Rare Egyptian Tomb Discovered in Abusir
Intriguing Egyptian tomb was made for the "Commander of Foreign Soldiers"
An intriguing Egyptian tomb has been discovered just south of Cairo, belonging to the "Commander of Foreign Soldiers." The tomb, discovered by a Czech archaeological team from Charles University in Prague, was uncovered in Abusir, an important necropolis of the ancient Egyptian capital of Memphis. Despite having been looted in antiquity, the tomb's incredible finds shed new light on Egypt during the Persian period, when Egypt, like biblical Judah, had come under the control of a foreign power.
The Resting Place of an Egyptian Dignitary
The tomb of the Egyptian dignitary, named Wahibre-mery-Neith, dates to the Persian Period (c. 525–332 B.C.E.), during the late 26th or early 27th Dynasty. At this time, the Persian Empire had spread across the Near East, destroying Babylon and conquering Egypt. Among the many accolades and titles attributed to the tomb's owner is "Commander of Foreign Soldiers," a position that would have supervised Aegean and Anatolian mercenaries. Despite the difficult circumstances of the period, which saw the gradual decline of Egypt's ancient traditions and culture, the tomb still features many distinct aspects of traditional Egyptian art and religious belief.
Among the finds from the Egyptian tomb were the sarcophagus of Wahibre-mery-Neith and the largest cache of embalming goods ever discovered in Egypt. The cache included more than 370 pottery jars containing material used in the mummification process. The team also found two wooden boxes containing hundreds of faience shabtis, small figurines that were believed to serve the deceased in the afterlife. Other finds included alabaster canopic jars, model cups, and an ostracon inscribe with excerpts from the Book of the Dead, written in hieratic script.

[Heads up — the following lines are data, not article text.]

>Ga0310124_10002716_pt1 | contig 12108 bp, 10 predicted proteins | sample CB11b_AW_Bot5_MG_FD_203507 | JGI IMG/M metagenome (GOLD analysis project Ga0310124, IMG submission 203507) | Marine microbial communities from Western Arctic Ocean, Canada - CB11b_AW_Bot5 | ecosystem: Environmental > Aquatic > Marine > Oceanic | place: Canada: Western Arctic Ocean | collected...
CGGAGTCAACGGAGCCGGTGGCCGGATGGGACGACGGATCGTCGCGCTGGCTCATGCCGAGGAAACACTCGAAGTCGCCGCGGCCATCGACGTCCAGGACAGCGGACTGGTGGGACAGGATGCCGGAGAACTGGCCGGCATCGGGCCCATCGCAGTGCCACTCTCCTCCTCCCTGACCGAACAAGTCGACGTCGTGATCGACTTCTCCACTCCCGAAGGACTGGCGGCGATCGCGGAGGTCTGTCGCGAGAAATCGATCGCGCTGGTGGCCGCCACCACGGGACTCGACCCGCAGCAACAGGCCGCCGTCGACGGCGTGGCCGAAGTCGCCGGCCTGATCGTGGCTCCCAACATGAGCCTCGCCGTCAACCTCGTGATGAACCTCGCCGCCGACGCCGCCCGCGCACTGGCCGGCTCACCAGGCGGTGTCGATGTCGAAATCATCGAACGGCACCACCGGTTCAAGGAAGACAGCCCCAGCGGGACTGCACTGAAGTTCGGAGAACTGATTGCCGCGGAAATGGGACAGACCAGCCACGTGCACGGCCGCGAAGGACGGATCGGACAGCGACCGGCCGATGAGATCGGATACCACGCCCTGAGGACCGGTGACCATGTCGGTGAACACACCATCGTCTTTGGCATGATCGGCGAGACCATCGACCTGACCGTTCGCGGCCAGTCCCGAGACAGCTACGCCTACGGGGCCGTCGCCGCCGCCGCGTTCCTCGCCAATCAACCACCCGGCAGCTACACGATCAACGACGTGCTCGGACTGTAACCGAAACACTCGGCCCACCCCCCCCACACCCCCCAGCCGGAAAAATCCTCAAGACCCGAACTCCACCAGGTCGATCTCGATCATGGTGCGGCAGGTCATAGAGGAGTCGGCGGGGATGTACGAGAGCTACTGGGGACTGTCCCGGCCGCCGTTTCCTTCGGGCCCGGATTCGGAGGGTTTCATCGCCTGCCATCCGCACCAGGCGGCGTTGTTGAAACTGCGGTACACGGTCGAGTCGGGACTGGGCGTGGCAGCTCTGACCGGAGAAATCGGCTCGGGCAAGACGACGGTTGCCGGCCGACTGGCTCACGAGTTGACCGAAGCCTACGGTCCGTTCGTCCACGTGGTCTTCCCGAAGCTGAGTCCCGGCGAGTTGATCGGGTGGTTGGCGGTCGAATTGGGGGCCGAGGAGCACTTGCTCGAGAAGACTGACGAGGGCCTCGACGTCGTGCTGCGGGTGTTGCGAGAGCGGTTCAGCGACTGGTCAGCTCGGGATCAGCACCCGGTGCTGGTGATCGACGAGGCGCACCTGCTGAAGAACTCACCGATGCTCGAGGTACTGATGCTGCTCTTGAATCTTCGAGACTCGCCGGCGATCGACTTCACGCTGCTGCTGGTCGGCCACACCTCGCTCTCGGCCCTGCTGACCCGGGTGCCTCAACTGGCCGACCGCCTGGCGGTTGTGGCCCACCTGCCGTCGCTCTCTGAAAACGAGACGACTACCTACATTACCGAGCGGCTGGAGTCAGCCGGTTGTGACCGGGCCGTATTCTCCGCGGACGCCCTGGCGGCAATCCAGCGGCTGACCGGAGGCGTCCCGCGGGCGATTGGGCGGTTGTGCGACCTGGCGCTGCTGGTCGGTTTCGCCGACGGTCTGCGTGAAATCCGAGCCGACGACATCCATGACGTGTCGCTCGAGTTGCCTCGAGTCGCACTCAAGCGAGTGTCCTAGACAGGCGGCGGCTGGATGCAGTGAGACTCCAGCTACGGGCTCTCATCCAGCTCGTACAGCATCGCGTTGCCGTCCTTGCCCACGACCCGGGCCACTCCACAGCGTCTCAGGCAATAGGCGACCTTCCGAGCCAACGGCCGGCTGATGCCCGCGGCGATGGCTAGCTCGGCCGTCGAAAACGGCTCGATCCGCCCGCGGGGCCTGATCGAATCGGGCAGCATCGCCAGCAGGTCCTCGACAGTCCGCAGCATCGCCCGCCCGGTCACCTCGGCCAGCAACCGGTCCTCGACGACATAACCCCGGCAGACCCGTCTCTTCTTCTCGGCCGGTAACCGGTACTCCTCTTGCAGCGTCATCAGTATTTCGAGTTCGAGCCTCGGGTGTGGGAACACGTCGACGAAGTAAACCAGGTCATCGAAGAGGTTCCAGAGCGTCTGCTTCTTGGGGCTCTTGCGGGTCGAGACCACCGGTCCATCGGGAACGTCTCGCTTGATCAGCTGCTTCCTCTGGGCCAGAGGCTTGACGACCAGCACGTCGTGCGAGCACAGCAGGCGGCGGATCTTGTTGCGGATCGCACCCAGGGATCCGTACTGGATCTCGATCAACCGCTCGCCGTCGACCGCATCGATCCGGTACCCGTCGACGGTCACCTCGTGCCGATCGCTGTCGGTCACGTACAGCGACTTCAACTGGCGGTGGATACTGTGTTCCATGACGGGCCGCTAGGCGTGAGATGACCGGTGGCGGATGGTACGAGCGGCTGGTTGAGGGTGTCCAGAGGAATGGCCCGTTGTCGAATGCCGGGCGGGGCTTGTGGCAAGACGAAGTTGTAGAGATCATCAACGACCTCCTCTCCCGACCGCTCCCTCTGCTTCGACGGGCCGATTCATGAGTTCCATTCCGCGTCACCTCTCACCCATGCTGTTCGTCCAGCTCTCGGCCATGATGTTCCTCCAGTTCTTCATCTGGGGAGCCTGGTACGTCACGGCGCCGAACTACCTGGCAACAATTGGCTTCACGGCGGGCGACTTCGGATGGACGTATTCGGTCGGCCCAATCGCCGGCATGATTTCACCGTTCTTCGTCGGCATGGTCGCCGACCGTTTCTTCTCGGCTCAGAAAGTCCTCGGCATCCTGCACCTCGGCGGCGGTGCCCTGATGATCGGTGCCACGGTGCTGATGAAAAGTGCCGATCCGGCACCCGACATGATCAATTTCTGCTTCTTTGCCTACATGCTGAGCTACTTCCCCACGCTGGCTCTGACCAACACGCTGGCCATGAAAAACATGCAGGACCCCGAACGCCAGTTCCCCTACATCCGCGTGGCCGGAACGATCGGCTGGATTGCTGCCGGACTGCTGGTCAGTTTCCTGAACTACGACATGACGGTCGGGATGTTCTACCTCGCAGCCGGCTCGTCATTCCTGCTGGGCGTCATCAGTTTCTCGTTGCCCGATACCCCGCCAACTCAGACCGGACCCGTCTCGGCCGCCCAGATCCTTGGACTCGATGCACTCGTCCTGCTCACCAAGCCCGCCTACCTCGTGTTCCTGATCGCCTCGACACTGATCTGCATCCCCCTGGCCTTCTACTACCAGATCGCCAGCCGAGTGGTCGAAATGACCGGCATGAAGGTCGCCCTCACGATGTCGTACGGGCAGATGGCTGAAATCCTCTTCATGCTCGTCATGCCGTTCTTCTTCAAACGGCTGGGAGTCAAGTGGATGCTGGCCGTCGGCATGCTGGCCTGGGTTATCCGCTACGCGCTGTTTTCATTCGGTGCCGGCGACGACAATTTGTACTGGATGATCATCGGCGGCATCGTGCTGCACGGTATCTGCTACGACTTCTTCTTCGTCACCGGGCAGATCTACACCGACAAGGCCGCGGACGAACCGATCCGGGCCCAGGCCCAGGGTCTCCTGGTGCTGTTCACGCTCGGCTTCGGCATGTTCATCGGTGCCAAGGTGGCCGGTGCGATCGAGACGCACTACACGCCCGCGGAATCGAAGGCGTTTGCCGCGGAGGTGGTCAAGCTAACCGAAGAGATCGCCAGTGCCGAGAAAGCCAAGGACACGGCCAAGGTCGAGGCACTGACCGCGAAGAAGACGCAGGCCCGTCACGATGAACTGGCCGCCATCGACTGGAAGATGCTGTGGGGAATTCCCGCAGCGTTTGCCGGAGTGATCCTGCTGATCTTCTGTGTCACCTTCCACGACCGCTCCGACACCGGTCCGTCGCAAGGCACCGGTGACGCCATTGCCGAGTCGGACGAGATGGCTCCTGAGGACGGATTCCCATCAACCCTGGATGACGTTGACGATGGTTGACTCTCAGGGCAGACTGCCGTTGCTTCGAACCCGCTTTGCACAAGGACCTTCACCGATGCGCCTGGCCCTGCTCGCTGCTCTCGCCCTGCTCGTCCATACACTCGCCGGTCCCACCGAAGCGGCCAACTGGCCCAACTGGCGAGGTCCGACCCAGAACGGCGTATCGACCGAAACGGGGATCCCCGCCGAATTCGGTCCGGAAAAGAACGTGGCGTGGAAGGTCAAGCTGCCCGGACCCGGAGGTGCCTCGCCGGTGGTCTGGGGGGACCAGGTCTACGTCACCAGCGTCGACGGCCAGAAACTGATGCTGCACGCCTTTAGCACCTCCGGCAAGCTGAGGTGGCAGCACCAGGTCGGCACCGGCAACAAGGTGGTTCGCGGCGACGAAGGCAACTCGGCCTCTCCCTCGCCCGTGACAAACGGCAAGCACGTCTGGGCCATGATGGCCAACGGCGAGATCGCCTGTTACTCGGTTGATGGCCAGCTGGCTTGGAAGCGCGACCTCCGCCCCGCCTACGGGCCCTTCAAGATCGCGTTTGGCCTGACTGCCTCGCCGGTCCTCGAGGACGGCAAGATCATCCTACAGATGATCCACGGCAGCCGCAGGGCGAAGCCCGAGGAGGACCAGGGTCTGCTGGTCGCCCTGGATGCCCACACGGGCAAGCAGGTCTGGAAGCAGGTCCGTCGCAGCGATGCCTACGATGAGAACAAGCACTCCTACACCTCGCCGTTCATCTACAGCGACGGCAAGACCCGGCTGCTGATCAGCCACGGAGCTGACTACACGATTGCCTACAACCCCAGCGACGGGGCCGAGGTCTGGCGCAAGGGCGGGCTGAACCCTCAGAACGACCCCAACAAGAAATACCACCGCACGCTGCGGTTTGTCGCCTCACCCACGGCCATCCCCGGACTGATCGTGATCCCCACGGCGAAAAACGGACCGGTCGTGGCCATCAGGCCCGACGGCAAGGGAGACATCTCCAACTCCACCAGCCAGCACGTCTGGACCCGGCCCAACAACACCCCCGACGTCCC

While more elaborate funerary goods were likely also once in the tomb, they were robbed around the fourth or fifth century C.E., as evidenced by two early Coptic vessels found in the tomb. Additional evidence for this ancient looting is found in the sarcophagus itself, which was damaged when the looters opened it. The outer sarcophagus was made of two massive white limestone blocks. Inside was an inner sarcophagus of black basalt. This inner sarcophagus was inscribed with the 72nd chapter of the Book of the Dead, which describes the resurrection of the dead and the journey to the afterlife. The inner coffin, which measures 7.5 feet long, contained a single uninscribed scarab and an amulet.
A Unique Burial Structure
The final resting place of Wahibre-mery-Neith was constructed as a deep, rectangular shaft tomb. The main shaft, which descends 20 feet, measures 2,100 square feet. At the bottom of the main shaft, a secondary shaft was cut into the bedrock, which descends another 33 feet into the earth. It was at the bottom of this shaft that archaeologists found the double sarcophagus of Wahibre-mery-Neith. There are no exact parallels to the tomb's structure and design, though it does have similarities to the nearby tomb of Udjahorresnet and the so-called Campbell's tomb in Giza.
Based on the condition of the tomb and its grave goods, it is thought that Wahibre-mery-Neith may have died unexpectedly before his tomb was finished. Researchers hope the tomb will provide a snapshot of tomb construction during the period and reveal new details about burial equipment and tomb decoration.
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